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For P Cs, It's Beginning To Look A Lot Like Overstock


News: Analysis & Commentary: RETAILING

FOR PCs, IT'S BEGINNING TO LOOK A LOT LIKE OVERSTOCK

For computer makers, the Grinch is not about to steal Christmas. But he may make a January appearance.

The fourth quarter is shaping up as a strong one, with retail sales of home computers up 35% over last year, to more than 3 million units. But for personal-computer makers and retailers, strong isn't good enough. They had hoped sales would double during the all-important holiday season--just as they did last year. If retailers ordered to their expectations, and there's evidence some did, look for fire-sale prices on popular entry-level models in January.

Fearing that prospect, stores are trying to clear their shelves by Christmas--to the glee of consumers. Among the goodies: Circuit City has been giving away printers with PC purchases, and Best Buy has sold computers below cost in some markets, hoping to build store traffic.

WORKING THE AISLES. Most chains are letting customers defer payments or finance charges. Computer City offers one American Airlines frequent-flier mile for each dollar spent. The deals are drawing in customers--if not the expected blockbuster crowds. "At this point, we're very happy with the Christmas quarter, and we expect it to continue," says Lawrence N. Mondry, executive vice-president for merchandising at CompUSA Inc. in Dallas.

So far, excess inventory seems limited to a few manufacturers. Apple Computer Inc. cut prices by as much as 25% and Hewlett-Packard Co. by about 10% shortly after Thanksgiving, an indication that computers were sitting in storerooms. Apple also hired 800 people to work the store aisles. But retailers say Apple's sales are still sluggish. "Apple is the biggest disappointment of the Christmas season by far," says a retail executive, who says sales at his stores are down 30% from last year. As for Hewlett-Packard, "it's seeing good sell-through, but retailers placed a huge bet on HP and have built very large inventories," says Vadim Zlotnikov, technology analyst at New York's Sanford C. Bernstein & Co.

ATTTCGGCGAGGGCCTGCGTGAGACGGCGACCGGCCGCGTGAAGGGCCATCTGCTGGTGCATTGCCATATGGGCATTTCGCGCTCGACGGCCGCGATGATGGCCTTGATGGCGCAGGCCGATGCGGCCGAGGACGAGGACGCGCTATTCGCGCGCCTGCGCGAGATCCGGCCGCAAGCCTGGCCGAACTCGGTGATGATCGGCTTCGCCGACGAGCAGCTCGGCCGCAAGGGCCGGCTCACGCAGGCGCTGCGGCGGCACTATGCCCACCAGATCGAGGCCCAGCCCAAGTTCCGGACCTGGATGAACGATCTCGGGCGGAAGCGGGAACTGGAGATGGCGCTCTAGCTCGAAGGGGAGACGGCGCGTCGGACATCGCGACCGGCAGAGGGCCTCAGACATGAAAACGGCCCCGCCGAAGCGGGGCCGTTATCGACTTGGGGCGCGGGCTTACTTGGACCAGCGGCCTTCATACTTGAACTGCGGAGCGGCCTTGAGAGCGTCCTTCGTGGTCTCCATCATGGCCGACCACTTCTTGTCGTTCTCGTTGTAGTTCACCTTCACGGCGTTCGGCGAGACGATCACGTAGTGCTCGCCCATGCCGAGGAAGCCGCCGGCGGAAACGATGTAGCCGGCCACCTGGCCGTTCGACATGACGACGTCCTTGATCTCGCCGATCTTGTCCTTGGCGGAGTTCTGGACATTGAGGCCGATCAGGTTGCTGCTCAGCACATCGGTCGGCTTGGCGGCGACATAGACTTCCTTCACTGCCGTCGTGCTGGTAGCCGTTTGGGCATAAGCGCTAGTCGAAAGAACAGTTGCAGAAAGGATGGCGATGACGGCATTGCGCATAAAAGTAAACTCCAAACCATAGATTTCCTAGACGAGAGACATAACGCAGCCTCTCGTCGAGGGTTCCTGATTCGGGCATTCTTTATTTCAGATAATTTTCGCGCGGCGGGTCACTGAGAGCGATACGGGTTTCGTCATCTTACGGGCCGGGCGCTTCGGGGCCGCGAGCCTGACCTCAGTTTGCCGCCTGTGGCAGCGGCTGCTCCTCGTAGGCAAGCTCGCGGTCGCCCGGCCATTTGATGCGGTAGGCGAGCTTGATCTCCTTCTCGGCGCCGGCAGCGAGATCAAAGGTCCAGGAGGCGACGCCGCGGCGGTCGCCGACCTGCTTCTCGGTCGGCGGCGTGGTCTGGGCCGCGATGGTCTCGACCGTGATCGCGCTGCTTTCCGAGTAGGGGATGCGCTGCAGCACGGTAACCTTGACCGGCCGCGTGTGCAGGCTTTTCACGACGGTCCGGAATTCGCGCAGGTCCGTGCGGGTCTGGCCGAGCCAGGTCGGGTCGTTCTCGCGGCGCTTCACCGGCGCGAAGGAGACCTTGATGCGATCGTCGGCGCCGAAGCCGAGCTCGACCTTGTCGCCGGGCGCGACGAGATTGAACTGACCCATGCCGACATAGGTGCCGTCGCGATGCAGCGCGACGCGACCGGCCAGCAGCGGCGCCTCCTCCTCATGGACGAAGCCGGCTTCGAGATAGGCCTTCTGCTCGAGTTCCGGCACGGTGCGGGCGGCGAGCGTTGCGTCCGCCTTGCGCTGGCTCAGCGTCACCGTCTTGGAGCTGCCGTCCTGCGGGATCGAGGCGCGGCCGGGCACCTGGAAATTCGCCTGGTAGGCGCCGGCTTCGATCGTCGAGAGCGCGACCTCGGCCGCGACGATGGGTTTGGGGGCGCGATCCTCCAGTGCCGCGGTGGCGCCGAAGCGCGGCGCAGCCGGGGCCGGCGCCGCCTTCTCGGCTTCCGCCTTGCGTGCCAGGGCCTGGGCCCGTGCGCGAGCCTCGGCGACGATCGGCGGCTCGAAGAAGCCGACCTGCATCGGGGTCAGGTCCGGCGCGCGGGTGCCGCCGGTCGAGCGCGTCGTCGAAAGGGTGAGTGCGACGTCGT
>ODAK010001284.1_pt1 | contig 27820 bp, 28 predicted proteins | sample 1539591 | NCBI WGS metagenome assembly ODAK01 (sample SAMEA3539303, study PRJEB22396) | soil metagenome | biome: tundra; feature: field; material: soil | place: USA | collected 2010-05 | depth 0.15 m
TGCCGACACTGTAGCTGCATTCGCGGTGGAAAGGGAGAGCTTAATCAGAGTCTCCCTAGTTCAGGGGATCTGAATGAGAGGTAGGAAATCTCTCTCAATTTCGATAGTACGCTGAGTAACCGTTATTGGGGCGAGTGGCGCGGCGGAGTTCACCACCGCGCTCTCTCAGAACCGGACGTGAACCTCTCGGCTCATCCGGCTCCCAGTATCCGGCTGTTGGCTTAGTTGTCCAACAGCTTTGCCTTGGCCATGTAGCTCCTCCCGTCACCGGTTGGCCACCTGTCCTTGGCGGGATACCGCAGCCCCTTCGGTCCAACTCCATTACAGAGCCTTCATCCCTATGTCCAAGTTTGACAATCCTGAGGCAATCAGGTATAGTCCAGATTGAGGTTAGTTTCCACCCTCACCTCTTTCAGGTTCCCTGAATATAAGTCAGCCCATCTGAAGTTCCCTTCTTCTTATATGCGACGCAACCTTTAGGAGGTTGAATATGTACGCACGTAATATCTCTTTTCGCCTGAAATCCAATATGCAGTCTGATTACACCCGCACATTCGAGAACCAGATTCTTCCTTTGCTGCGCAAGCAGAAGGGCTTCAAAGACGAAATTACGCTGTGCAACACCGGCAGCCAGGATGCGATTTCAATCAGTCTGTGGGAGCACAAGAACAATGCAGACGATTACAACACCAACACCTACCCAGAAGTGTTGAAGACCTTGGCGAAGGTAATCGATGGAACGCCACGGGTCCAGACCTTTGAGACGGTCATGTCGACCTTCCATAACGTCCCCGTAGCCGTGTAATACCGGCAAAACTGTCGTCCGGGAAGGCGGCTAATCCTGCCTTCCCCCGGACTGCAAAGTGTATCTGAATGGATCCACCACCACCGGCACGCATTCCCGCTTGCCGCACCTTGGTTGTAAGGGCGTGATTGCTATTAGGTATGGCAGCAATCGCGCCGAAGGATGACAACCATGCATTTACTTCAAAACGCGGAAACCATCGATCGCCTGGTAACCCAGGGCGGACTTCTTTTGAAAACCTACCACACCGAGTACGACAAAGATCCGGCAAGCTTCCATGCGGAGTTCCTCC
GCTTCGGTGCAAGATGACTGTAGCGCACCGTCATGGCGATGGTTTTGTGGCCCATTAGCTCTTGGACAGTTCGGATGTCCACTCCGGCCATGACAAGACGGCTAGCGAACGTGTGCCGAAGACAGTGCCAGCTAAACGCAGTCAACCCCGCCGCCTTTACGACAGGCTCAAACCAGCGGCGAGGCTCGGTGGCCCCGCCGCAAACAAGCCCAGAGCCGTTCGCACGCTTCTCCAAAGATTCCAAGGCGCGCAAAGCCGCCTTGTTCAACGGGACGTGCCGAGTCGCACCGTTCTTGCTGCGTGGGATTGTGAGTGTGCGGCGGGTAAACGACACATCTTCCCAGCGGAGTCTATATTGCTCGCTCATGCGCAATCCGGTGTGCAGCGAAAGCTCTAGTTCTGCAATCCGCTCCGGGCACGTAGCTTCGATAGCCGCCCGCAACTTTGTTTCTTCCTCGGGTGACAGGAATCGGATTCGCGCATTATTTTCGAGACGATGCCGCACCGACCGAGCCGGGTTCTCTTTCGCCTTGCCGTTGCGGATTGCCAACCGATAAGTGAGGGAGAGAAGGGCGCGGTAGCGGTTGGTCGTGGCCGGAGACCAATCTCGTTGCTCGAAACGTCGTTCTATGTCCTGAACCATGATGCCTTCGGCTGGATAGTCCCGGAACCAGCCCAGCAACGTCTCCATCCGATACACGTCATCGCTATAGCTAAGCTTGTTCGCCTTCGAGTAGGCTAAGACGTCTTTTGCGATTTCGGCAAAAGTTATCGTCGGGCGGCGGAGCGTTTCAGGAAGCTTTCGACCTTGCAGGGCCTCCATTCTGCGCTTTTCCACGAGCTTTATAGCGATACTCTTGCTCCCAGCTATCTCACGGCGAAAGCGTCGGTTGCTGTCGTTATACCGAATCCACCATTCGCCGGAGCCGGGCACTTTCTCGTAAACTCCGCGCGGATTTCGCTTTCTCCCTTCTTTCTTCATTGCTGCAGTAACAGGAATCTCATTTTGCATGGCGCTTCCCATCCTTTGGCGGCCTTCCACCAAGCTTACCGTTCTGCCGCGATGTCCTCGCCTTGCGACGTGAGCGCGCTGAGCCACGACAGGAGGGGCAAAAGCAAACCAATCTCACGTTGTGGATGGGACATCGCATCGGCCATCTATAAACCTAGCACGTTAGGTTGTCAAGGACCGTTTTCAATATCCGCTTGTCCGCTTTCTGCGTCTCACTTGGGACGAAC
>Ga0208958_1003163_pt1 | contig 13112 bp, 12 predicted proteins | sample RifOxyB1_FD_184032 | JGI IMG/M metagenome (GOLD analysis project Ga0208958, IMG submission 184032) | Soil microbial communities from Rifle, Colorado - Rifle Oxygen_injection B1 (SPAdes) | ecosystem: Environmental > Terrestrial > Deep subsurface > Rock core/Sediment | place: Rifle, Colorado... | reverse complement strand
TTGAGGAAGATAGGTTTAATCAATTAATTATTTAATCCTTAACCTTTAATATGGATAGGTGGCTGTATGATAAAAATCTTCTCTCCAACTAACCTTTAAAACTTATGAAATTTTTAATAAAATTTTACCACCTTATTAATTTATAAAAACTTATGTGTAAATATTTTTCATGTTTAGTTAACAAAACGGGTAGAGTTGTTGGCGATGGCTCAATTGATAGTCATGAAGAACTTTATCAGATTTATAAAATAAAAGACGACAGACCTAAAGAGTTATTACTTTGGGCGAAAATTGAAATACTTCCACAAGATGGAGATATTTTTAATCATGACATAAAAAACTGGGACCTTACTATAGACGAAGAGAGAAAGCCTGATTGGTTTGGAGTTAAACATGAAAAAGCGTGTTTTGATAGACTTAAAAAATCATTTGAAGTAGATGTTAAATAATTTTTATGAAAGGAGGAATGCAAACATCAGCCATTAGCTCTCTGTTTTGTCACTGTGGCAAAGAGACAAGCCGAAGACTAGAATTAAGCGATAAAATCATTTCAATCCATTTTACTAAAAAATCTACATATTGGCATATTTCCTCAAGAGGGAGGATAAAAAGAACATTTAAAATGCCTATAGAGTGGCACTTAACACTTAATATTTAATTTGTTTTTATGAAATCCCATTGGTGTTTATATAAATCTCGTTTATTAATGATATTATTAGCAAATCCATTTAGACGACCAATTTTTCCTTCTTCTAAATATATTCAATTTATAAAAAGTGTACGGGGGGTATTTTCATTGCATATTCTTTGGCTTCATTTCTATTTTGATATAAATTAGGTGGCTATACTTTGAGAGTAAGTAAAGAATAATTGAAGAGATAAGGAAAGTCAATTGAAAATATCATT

Even Packard Bell Electronics Inc. seems to be doing well. For weeks, rumors flew that Packard Bell was flooded with low-end models built around Intel Corp.'s Pentium 75 chip. But CEO Beny Alagem says: "We have no excess of Pentium 75s"--which start at about $1,500. Confirms one retailer: "Not only doesn't Packard Bell have an inventory problem, it is short of product." Still, analysts expect its sales to rise by only 20% to 30% this quarter--slower than the market is growing.

MOMENTUM. That's because Packard Bell is facing intense competition. Last Christmas, as the home-PC market swung toward Pentium models, Compaq Computer Corp. didn't offer any, and IBM had underestimated demand. Now, both have plenty of home-oriented Pentium models and are doing well. Sean Burke, Compaq home-PC marketing director, says sales have been "very solid overall for all of our products." Other powerful players aggressively entered the consumer market this year, including Hewlett-Packard, Digital Equipment, and Japan's NEC.

Which companies are hurting most? Big newcomers are taking market share away from no-name and store-brand makers as the industry consolidates into the top five players. Such brands as AST, Pionex, and Compudyne--the house brand of CompUSA--have lost a big chunk of the pie. AT&T and Leading Edge PCs have nearly disappeared from store shelves.

If retailers keep up the momentum for a few more weeks, they will probably avert a price crash in January. Despite talk of consumer preference for the biggest and fastest, Pentium 75s are still the best-sellers. "Look who buys at Christmas--entry-level buyers," says Alan C. Bush, president of Tandy Corp.'s Computer City division. "They want P-75s, so--regardless of inventory problems--we'll sell more of them than any other computer this Christmas." Better happen that way. Otherwise, January could bring a post-holiday hangover for computer retailers.By Larry Armstrong in Los Angeles, with Gary McWilliams in Houston and Peter Burrows in San Francisco


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